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Ventura ‘Green Street’ Paves the Way to Water Awareness

Aug 29, 2016

By Anne Kallas, Special to The Star | Original Source

{CHUCK KIRMAN/THE STAR People visit the new "green street" project on Hartman Drive in Ventura. The project is an effort to protect waterways and beaches from pollution while recharging groundwater.}

To demonstrate the new permeable concrete gutters running along Hartman Drive in Ventura, city Environmental Services Manager Joe Yahner poured recycled water from a tanker onto the hard surface.

But instead of running down the street to the nearest storm drain, the water seemed to disappear into the hard, mottled surface.

To keep stormwater from running into the ocean, the water is collected in underground pipes that run under "bio-retention cells," which contain plants that naturally filter the water.

Any excess water will be diverted through openings along the street's concrete curb that allow water to go into bioswales — long culverts lined with rocks, pebbles and plants that slow the flow of water, which is filtered as it is absorbed.

The $250,000 project in midtown Ventura was celebrated as the city's first "green street" Saturday, with elected officials and city personnel offering information about alternatives to the formerly traditional green lawns.

The bio-retention cells are dug 5 feet deep and filled first with gravel and then soil, Yahner said.

"The idea is that the water gets into the soil and percolates down through the plant roots and gravel, gradually recharging the groundwater," the environmental services manager said.

In addition to filtering and capturing water, the bio-retention cells provide more green space among parking lots behind Main Street businesses in the midtown area. They are planted with sycamores and drought-tolerant shrubs.

Mayor Erik Nasarenko said the project "means cleaner oceans for swimming, surfing and playing in, rather than being polluted by heavy metals, bacteria and chemicals."

"And rather than lose water to the ocean, especially when we're in a drought, it recharges the groundwater and is reused," he said.

The traditional model for oceanside cities in Southern California called for channeling all rainwater to the ocean as quickly as possible to avoid flooding. Over time, people realized the practice not only polluted the ocean, but also wasted precious water, Yahner said.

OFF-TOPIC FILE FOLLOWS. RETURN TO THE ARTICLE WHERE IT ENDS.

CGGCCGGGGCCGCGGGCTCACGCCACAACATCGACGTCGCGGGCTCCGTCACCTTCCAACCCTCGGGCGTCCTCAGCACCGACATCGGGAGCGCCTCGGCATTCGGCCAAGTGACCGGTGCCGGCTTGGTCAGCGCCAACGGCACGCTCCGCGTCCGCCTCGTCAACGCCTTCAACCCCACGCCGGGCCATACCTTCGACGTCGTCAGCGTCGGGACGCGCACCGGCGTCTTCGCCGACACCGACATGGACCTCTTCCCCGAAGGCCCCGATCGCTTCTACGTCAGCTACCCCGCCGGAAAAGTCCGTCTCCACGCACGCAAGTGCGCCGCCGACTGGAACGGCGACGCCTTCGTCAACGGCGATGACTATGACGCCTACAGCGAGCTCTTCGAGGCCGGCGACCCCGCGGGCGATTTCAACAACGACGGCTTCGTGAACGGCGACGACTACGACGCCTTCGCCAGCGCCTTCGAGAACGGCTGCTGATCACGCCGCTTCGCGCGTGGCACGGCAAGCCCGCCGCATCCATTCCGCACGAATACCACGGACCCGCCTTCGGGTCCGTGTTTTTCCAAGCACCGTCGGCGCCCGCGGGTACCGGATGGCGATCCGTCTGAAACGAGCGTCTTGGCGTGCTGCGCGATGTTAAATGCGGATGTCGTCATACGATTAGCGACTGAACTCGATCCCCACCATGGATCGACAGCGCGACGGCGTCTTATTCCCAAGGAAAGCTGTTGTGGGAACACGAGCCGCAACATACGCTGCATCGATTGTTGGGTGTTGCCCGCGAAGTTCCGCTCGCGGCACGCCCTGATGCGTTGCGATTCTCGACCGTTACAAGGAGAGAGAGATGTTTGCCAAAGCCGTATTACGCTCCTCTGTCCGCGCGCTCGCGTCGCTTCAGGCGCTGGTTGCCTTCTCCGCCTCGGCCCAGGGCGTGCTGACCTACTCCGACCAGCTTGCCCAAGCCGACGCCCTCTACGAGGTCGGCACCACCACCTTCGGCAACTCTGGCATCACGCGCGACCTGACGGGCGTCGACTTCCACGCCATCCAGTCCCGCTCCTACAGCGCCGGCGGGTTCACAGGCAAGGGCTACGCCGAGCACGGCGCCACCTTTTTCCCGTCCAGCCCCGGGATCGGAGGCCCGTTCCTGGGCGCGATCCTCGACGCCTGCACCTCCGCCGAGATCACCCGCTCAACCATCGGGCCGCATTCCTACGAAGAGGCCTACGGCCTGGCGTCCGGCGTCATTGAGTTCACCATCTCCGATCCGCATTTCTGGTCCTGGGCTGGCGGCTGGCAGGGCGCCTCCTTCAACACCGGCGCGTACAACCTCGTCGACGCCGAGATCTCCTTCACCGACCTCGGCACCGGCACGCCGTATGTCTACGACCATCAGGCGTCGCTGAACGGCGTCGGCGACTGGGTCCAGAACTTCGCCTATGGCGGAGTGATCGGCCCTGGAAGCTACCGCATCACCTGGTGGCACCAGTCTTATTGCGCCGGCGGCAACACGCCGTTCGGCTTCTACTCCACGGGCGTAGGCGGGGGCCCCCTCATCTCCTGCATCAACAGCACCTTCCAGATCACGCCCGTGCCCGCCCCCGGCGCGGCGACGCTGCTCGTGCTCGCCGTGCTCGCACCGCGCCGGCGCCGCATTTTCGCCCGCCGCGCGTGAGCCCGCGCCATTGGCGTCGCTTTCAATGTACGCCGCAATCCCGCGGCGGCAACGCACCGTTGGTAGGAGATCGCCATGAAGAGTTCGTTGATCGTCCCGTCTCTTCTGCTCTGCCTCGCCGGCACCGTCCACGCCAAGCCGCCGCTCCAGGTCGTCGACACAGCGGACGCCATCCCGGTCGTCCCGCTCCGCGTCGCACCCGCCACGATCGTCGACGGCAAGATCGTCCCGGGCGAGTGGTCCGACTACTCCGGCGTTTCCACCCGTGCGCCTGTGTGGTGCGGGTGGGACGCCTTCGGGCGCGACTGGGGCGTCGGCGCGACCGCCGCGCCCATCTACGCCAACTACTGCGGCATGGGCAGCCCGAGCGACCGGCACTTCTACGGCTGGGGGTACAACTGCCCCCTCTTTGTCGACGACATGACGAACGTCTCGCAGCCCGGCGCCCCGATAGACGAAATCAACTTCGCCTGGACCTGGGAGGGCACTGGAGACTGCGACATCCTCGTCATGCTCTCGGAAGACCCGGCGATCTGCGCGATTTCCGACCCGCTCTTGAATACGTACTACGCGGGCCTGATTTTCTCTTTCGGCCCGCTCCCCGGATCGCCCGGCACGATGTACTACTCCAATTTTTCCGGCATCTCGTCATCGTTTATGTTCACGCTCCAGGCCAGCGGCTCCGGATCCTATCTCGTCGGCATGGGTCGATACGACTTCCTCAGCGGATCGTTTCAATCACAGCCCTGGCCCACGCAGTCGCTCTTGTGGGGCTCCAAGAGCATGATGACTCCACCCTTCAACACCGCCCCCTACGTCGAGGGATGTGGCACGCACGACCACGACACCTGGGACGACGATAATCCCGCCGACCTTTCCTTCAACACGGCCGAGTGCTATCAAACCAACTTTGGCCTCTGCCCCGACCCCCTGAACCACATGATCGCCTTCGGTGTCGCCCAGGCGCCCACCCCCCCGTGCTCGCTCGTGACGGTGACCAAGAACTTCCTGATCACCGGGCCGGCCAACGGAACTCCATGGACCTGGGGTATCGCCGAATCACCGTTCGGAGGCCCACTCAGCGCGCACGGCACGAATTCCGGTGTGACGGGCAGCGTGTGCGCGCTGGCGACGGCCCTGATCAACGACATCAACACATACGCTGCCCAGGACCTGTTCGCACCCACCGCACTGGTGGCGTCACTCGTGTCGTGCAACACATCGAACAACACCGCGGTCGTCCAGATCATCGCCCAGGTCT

The city of Ventura has been promoting various practices, including rain barrels, to allow residents to individually collect water in their yards. Drought-tolerant plants are advocated, with compost bins and worm bins offering alternatives to chemical soil additives.

The city also encourages Surfrider's Ocean Friendly Gardens program, which offers assistance to people who want to transform their lawns into water-capturing oases filled with plants.

Kathleen Cressy, of Ventura, said she has been using a worm bin for years.

"I use the liquid that's generated," she said, patting the multi-drawer plastic bin where worms are fed plant, vegetable and fruit leftovers. The liquid — often referred to as "tea" — can be used as a plant fertilizer.

Cressy said she came to Saturday's demonstration and celebration to get more information about capturing rainwater to help her garden.

Dan Long, founding member of the Midtown Ventura Community Council, said the green street area along Hartman Drive is just the beginning of an ambitious project proposed by the neighborhood group.

He said plans call for cutting through the asphalt of the parking lots behind area businesses and adding grass that people can drive over.

"This is part of the bigger design. We've been working on this for seven years with the City Council, but it takes a lot of funding," Long said.

The council has enlisted local artist MB Hanrahan to help design a large mural that will be painted along the ground and made up of swirls in shades of oceanic blues and other colors.

"We won't lose any parking," Long said. The green street "is adjacent to what we want to do. It's wonderful."

Eileen Guettler, of Ventura, said she brought her two sons, ages 8 and 6, to see the demonstration so they would better understand her studies. Guettler is a student at Ventura College who is supplementing her environmental studies degree through the wastewater science program.

"Besides being in a drought, we are all stewards of our environment," she said. "This is one way to teach this to my children."

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{CHUCK KIRMAN/THE STAR Joe Yahner, city of Ventura environmental services manager, pours water onto permeable pavement Saturday at the new "green street" project in midtown Ventura.}

 

{CHUCK KIRMAN/THE STAR Joe Yahner, city environmental services manager, enjoys a sip of water at the new "green street" project celebration Saturday in midtown Ventura.}

 

{CHUCK KIRMAN/THE STAR Jim Taylor talks to a visitor Saturday at the new "green street" project in midtown Ventura.}

{CHUCK KIRMAN/THE STAR Annie Dorrington sprays water on a watershed model at the new "green street" project in midtown Ventura.}

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LEARN MORE

For more information about the city of Ventura's green street program, go online to http://www.cityofventura.net/greenstreet.

For information of Surfrider's Ocean Friendly Gardens program, go online to http://bit.ly/2bpXWeQ.

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